Classic Movie ReviewsMovie ReviewsClassic Review: Jaws (1975)

leandromatos1981July 4, 2019100/100
Roy Scheider, Robert Shaw, Richard Dreyfuss
Peter Blenchley, Carl Gottlieb
Steven Spielberg
Running Time
124 minutes
Overall Score
Rating Summary
Jaws is a delicious adventure horror film, the perfect summer movie and Spielberg’s first masterpiece. Get the popcorn and enjoy it.

Everyone knows this story: during the long weekend of the 4thof July, a humongous white shark attacks a small seaside community, bringing terror to people on the beaches, but even a bigger terror to local authorities, who can’t stand to the idea of losing hundreds of thousands of dollars if the beaches close. They hire a shark hunter (Shaw) to chase the beast down with the help of a young shark specialist (Dreyfuss) and a reluctant sheriff (Scheider) who is terrified of the sea. The three men set on the quest to kill the hungry shark.

Jaws was Spielberg’s first blockbuster, a scenario he would get very accustomed with in the near future. And when you watch it, you totally understand why: it’s such a perfect film. It’s so good it made an impact in real life and people vanished from beaches all over the US when it first hit theaters. People were so involved in its narrative they started panicking to go anywhere near the water, and summer tourism that year hit a low point because of it. It’s similar to the impact “The Exorcist” had in people in 1973; people were getting sick inside the theaters.

Jaws still holds up incredibly well today, which is a little bit surprising when you know this wasn’t a high profile film with the biggest budget available for the special effects. Bruce, the fake shark, was a nightmare to work with; it was constantly breaking down and not performing the way it should during takes. And in a closer look, it wasn’t really that realistic. But those adversities came to be very beneficial to the film; Spielberg needed to hide the shark in order to conceal its problems, and in doing so, he created this amazingly tense narrative, making us always wonder what was lurking underwater.

Spielberg was always an inventive director with complete control of the narrative. That can be very easily confirmed with just watching his first films, the amazing “The Sugarland Express” and the terrifying “Duel”, with bears some resemblances with “Jaws”, as it is also about a man being chased by an indestructible beast. His mastery of the craft gives us unforgettable moments, starting from the very first sequence, when the unnamed woman goes swimming at night and is eaten alive but something we cannot see. That sequence alone puts us right on the edge of our seats and Spielberg has us in his hands from that moment on. And he doesn’t disappoint after.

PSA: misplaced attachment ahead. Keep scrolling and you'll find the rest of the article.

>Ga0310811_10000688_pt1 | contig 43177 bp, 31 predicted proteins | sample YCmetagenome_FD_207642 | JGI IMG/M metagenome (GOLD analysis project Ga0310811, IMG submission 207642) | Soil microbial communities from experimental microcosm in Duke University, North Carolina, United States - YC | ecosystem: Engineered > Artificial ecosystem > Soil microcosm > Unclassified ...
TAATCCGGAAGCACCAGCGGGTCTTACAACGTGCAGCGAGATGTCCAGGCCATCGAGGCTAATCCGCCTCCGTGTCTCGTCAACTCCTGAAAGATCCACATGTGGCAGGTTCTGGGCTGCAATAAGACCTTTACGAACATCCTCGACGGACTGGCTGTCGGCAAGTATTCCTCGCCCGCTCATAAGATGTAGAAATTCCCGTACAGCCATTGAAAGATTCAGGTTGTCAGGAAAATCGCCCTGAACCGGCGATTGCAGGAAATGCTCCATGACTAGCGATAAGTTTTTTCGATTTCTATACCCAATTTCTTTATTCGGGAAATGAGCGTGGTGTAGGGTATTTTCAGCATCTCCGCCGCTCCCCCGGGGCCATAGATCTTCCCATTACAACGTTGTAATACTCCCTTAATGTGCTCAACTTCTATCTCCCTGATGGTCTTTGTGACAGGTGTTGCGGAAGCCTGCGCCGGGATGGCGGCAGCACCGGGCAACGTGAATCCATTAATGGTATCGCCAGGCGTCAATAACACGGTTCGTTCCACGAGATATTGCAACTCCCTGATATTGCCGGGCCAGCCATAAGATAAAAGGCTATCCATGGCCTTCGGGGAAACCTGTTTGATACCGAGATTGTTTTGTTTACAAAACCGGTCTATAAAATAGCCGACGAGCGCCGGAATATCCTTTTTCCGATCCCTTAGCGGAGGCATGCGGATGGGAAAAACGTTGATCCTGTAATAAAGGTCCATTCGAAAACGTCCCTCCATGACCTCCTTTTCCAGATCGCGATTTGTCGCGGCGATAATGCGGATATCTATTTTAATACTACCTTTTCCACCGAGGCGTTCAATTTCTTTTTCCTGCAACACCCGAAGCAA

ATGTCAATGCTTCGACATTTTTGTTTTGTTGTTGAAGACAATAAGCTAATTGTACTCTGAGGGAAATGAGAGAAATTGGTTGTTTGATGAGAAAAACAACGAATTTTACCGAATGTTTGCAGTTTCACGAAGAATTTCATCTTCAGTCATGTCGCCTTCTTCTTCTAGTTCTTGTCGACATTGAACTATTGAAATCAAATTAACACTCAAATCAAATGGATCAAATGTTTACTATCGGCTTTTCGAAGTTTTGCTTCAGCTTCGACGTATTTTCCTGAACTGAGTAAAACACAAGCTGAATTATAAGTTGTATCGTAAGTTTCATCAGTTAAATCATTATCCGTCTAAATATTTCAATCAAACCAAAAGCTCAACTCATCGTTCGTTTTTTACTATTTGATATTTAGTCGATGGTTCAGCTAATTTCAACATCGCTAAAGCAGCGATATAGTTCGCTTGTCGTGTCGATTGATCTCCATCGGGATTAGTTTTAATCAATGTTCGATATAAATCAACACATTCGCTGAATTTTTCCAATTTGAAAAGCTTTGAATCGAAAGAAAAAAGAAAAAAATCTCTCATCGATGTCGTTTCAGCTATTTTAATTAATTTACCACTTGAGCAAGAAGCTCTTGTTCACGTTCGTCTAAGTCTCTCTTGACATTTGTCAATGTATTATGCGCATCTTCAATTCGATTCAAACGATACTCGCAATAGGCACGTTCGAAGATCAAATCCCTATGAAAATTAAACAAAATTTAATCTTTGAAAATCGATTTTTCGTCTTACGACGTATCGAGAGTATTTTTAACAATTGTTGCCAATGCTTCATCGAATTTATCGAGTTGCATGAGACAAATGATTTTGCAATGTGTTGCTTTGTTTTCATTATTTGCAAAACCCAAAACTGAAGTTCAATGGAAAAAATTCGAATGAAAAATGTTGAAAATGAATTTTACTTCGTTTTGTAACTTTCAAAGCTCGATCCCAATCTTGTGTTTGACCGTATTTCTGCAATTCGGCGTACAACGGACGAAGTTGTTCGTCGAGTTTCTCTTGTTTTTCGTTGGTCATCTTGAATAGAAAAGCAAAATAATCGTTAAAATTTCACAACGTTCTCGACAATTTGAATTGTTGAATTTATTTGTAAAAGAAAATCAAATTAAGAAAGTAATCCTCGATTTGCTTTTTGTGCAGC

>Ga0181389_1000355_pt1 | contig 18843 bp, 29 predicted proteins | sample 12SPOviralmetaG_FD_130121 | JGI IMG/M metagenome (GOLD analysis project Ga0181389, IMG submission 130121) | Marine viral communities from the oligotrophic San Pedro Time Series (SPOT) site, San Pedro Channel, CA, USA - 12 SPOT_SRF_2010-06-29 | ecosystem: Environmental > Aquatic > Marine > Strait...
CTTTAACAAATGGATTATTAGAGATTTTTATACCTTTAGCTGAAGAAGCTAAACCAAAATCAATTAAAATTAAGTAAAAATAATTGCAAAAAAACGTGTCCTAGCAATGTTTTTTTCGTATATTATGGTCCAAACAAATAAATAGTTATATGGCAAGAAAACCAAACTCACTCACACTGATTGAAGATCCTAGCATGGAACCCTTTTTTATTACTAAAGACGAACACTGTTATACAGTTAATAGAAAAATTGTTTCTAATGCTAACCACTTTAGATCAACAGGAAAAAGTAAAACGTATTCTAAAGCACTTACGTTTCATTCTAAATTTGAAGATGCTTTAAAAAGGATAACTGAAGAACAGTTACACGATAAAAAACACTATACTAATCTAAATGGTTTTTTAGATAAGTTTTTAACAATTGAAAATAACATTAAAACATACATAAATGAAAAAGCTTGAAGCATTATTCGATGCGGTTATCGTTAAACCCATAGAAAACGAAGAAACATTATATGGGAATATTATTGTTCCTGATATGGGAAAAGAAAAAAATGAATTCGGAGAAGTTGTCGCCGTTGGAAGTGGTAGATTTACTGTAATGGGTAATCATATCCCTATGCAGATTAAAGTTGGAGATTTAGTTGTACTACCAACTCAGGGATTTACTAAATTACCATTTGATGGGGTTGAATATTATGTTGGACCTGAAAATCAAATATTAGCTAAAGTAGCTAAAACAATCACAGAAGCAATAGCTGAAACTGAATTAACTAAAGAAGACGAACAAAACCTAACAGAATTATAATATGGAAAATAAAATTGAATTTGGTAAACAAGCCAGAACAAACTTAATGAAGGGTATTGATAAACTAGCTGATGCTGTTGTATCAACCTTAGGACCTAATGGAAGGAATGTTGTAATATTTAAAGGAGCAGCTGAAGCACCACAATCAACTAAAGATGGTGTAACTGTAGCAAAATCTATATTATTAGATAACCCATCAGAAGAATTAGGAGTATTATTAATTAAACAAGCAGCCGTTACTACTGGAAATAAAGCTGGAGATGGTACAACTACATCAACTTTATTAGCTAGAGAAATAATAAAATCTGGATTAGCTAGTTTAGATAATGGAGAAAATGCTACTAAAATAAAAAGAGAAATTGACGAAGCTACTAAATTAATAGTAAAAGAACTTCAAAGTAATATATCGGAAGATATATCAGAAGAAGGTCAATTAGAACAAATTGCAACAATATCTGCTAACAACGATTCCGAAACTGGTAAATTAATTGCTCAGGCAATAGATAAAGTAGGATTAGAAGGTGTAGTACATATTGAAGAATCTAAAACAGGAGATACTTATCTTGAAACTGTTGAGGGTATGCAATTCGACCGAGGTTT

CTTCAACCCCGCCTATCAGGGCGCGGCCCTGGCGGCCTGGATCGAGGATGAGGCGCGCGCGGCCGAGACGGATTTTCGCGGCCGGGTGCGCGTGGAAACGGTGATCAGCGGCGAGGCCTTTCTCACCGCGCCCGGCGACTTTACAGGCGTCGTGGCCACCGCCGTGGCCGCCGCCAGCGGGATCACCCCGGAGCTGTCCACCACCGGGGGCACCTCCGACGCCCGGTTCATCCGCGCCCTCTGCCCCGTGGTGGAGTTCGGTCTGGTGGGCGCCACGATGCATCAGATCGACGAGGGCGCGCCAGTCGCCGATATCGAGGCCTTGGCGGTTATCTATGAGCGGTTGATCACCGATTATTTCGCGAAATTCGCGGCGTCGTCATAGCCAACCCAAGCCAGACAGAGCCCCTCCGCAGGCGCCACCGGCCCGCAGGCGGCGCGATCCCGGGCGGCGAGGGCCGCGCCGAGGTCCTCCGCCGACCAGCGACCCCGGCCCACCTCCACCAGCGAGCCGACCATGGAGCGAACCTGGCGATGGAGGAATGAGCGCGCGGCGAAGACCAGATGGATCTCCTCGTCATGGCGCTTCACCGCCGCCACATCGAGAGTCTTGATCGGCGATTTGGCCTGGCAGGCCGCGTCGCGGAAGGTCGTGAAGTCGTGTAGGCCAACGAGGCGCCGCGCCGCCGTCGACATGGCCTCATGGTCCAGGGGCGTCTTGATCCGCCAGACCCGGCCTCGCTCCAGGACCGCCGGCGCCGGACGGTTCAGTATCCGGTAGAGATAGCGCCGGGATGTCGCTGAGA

It is refreshing to see that the 1975 Spielberg wasn’t afraid of having a child be killed by a shark, since his artistic preferences transitioned to a more (unreal) optimistic approach as the years went by. His willingness to take that path here makes the danger feel more real, fore unpredictable. We never know what is going to happen with the characters, as everyone is in danger. Topping his choices as a director is the perfect soundtrack by John Williams, which creates so much tension the hairs on our neck are constantly up.

Although it is a summer entertainment, “Jaws” also has a perfectly clear message about greed and the lack of value for human lives from the people in power positions. The heads of the town don’t care if some people die from a shark attack; it’s better than closing the beaches and loosing all that money. There’s not a lot of subtlety here: the bad guys are bad and greedy and the good guys are stoic and combative. It’s very simple but it’s also effective.

The three protagonists perfectly embody their characters, and they all compliment each other in a great way; Quint is the Ahab of the story, the perfect hunter who is chasing an even more skilled hunter. This is an honor task, and he goes all the way to fulfill it; Hooper is the more balanced character of the three. He knows sharks and understands it for the killing machine that it is, but he is also pretty intrigued and curious about this particular creature; and Brody represents the everyman, who is terrified of the creature but rises up to the occasion to save the day.

*still courtesy of Universal Pictures*

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